Common Practice

Low cost airlines business model practices vary widely. Some practices are more common in certain regions, while others are generally universal. The common theme among all Low cost airlines is the reduction of cost and reduced overall fares compared to legacy and flag carriers.


Some Low cost airlines operate aircraft configured with a single passenger class, and most operate just a single type of aircraft. In the past, Low cost airlines tended to operate older aircraft, such as the McDonnell Douglas DC-9 and older models of the Boeing 737. Since 2000, fleets generally consist of smaller, newer, more fuel efficient aircraft, commonly the Airbus A320 or Boeing 737 families, reducing training and servicing costs.


Like the major carriers, many Low cost airlines develop one or more hubs to maximize destination coverage and defend their markets. Many, like Southwest Airlines, do not operate a traditional hub in any market. Southwest operates point-to-point service, with focus cities serving as mini-hubs for passenger connections to other cities.


Aircraft often operate with a minimum set of optional equipment, further reducing costs of acquisition and maintenance, as well as keeping the weight of the aircraft lower and thus saving fuel. Pilot conveniences may be excluded such as Aircraft Communications Addressing and Reporting System (ACARS) and Autothrottle. Often, in-flight entertainment systems are not made available, though many US Low cost airlines do offer satellite television or radio in-flight. Some do not offer reserved seating, hoping to encourage passengers to board early and quickly, thus decreasing turnaround times. Some airlines even use only non-reclining seats, or operate aircraft with no window shades.


Low cost airlines often offer a simpler fare scheme, such as charging one-way tickets half that of round-trips. Typically fares increase as the plane fills up, which rewards early reservations. Often, the low cost carriers fly to smaller, less congested secondary airports and/or fly to airports in off-peak hours to avoid air traffic delays and taking advantage of lower landing fees. The airlines tend to offload, service and re-load the aircraft (turnaround) in shorter time periods, allowing maximum utilization of an aircraft.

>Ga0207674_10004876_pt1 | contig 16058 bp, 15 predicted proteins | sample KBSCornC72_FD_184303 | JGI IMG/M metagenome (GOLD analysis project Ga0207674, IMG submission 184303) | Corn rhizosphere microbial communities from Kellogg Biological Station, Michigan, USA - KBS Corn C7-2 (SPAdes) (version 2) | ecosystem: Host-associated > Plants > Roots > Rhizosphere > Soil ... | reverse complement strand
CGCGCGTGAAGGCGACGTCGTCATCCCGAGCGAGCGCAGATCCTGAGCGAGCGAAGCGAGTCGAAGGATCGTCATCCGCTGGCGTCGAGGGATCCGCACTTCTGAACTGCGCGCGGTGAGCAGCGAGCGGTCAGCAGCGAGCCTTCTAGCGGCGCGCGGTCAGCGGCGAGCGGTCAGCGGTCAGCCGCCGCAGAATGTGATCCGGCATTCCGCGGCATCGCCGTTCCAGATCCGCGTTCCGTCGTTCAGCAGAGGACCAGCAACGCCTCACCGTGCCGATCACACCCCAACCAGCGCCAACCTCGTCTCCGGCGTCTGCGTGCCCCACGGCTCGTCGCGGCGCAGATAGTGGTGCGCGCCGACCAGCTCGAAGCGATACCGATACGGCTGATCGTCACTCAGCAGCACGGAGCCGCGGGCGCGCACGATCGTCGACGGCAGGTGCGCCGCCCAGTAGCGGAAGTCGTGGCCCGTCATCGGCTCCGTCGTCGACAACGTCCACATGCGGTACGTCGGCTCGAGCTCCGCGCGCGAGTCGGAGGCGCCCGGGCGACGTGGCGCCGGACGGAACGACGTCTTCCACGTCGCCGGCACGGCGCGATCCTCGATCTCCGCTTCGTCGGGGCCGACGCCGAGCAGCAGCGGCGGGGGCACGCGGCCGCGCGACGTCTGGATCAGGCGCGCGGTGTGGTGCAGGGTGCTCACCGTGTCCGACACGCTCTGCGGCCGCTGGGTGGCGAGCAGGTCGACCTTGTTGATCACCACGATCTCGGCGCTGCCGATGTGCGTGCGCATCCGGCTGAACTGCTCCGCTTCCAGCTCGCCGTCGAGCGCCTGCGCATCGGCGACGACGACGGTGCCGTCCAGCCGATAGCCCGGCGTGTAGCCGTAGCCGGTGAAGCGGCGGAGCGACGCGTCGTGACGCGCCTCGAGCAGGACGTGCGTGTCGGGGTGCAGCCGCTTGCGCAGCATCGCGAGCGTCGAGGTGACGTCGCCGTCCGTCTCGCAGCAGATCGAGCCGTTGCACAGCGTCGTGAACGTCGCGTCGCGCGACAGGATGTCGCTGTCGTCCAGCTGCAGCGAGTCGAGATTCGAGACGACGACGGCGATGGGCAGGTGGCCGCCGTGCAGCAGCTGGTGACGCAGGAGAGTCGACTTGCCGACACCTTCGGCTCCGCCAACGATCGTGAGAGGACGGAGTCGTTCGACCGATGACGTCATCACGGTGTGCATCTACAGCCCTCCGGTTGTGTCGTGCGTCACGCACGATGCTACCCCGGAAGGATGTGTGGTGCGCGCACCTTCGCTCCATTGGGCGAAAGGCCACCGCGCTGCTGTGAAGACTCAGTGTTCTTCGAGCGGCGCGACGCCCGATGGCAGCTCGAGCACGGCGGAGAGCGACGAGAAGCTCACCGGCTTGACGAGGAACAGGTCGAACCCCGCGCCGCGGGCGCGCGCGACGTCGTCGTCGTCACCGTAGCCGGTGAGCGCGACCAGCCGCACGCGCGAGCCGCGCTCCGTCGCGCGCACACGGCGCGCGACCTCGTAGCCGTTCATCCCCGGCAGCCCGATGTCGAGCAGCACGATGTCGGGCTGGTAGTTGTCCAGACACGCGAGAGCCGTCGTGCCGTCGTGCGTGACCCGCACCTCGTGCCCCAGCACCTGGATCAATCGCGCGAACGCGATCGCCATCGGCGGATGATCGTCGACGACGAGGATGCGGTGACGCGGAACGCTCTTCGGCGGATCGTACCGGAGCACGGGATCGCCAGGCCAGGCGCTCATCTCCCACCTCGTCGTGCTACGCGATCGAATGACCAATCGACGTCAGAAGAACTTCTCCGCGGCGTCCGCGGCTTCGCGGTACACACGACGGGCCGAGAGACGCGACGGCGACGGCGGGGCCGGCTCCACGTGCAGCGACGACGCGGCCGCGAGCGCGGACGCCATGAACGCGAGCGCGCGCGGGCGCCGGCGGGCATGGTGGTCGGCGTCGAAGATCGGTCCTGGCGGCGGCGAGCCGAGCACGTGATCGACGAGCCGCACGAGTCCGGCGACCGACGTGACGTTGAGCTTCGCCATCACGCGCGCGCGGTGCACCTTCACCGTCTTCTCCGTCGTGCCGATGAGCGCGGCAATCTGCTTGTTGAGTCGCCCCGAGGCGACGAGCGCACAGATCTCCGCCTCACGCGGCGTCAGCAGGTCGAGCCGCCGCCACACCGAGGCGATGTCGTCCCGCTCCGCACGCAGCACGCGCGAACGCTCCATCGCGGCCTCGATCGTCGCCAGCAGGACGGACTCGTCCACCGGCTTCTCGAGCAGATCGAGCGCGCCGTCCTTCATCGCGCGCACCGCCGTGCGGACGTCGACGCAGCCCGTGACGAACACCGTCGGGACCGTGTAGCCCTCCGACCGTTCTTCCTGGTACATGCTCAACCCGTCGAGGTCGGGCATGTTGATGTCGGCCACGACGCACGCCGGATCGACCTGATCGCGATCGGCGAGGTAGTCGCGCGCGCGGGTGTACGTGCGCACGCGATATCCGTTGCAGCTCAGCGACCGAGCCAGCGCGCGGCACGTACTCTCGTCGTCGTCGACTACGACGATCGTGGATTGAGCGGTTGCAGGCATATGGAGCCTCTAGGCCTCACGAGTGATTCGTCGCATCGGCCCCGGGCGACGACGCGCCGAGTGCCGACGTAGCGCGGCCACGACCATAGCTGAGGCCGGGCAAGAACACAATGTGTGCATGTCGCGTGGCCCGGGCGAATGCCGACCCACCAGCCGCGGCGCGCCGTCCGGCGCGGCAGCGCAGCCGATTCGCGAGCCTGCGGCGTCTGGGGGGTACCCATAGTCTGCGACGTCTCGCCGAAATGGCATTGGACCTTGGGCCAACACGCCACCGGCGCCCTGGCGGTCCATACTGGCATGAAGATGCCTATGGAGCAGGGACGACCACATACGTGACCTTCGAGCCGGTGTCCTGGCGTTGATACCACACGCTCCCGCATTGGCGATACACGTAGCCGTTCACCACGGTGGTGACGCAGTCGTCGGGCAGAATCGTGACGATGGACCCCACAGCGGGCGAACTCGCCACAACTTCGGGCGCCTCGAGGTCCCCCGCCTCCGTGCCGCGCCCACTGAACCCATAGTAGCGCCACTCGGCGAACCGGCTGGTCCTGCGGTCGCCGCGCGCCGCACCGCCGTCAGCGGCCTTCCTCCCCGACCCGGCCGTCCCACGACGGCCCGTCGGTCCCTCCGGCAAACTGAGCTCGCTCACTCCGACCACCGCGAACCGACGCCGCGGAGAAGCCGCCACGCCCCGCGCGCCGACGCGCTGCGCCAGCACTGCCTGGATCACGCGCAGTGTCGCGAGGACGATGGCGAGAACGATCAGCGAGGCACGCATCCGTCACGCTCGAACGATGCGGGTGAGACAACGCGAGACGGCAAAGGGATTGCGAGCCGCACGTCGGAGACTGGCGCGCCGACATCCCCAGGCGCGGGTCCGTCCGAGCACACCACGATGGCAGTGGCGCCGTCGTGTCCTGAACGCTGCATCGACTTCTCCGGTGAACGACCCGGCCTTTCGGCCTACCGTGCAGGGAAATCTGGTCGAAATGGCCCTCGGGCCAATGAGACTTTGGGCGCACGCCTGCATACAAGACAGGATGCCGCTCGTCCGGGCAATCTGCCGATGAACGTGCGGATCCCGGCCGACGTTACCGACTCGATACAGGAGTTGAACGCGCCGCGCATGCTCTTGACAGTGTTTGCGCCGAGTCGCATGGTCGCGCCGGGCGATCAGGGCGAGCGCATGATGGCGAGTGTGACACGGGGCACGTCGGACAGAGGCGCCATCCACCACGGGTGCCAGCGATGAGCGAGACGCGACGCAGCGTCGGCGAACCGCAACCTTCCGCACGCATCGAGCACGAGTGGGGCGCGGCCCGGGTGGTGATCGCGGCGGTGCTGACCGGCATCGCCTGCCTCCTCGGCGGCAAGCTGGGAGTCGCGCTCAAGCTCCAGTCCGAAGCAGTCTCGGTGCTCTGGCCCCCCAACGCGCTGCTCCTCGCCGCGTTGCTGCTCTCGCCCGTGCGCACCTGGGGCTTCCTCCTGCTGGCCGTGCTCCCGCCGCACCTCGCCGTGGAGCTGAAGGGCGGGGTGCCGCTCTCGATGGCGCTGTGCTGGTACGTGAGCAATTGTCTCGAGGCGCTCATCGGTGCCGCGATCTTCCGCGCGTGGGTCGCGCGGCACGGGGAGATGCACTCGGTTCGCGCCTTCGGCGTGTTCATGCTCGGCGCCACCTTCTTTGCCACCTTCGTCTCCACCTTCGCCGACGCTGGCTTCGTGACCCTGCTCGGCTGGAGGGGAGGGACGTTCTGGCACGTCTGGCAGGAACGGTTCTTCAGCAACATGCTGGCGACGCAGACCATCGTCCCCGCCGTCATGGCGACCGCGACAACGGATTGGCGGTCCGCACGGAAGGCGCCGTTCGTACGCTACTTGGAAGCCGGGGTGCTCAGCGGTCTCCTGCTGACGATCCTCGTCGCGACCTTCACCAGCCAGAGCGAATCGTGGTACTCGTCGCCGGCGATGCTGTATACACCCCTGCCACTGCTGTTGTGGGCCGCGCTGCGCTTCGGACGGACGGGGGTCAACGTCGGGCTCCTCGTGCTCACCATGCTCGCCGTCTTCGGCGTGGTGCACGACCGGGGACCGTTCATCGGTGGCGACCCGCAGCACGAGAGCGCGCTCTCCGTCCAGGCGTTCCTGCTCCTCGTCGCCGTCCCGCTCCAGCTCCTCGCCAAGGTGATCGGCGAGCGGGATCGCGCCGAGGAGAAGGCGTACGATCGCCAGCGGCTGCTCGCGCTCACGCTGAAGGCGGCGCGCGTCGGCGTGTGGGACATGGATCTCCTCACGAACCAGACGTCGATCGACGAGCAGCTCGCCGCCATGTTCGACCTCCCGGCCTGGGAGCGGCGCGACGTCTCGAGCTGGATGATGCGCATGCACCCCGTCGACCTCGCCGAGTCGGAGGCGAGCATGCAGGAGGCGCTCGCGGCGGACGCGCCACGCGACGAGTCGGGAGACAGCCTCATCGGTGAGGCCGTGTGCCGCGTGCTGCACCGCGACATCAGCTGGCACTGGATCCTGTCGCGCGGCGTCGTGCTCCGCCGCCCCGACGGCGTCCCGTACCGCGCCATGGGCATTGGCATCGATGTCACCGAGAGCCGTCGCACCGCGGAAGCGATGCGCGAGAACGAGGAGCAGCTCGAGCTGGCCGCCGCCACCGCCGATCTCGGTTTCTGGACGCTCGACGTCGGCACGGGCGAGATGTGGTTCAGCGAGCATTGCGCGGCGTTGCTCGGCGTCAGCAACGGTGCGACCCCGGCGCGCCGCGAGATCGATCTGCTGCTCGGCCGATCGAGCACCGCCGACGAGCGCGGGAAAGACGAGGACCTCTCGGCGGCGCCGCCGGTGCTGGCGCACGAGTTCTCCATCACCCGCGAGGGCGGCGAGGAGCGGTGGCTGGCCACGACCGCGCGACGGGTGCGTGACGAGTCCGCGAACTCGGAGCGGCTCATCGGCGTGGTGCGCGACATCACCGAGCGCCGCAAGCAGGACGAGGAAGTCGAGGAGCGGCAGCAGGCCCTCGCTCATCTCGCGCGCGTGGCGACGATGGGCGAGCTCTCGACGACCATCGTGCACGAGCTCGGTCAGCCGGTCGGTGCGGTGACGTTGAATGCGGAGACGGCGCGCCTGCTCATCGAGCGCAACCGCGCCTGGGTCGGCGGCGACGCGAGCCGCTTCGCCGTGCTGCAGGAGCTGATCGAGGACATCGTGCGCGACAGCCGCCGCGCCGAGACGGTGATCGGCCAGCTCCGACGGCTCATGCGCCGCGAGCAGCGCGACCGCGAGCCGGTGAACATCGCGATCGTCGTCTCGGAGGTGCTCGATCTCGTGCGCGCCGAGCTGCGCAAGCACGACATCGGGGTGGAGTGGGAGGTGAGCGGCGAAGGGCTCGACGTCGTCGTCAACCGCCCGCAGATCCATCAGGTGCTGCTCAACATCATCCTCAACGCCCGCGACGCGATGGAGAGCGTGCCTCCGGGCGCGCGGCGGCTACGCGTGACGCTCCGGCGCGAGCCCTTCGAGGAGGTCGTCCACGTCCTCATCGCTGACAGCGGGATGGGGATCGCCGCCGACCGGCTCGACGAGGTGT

In Europe and early in Southwest's history, luggage is not automatically transferred from one flight to another, even if both flights are with the same company. This saved costs and is thought to encourage passengers to take direct flights. Modern US-based Low cost airlines generally transfer baggage for continuing flights, as well as transferring baggage to other airlines.


In many cases, low cost carriers generate ancillary revenue from a variety of activities, such as à la carte features and commission-based products. Some airlines may charge a fee for a pillow or blanket or for carry-on baggage. In Europe, it is common for each and every convenience and service to have an additional charge. In other regions this practice is more limited.


Low cost airlines are intended to be low-cost, so in many cases employees work multiple roles. At some airlines flight attendants also clean the aircraft or work as gate agents (limiting personnel costs). Southwest Airlines is well known for using fuel hedging programs to reduce its overall fuel costs. Some airlines eschew the use of gates that include jetways, since these generally cost more to lease.


Where permissible, some airlines have a disinclination to handle Special Service passengers, for instance by placing a higher age limit on unaccompanied minors than full service carriers. Often these airlines offer no refunds or transfers to later flights in the event of missed flights; if the aircraft leaves on time without a passenger who arrived late, he will have to buy a wholly new ticket for the next flight.

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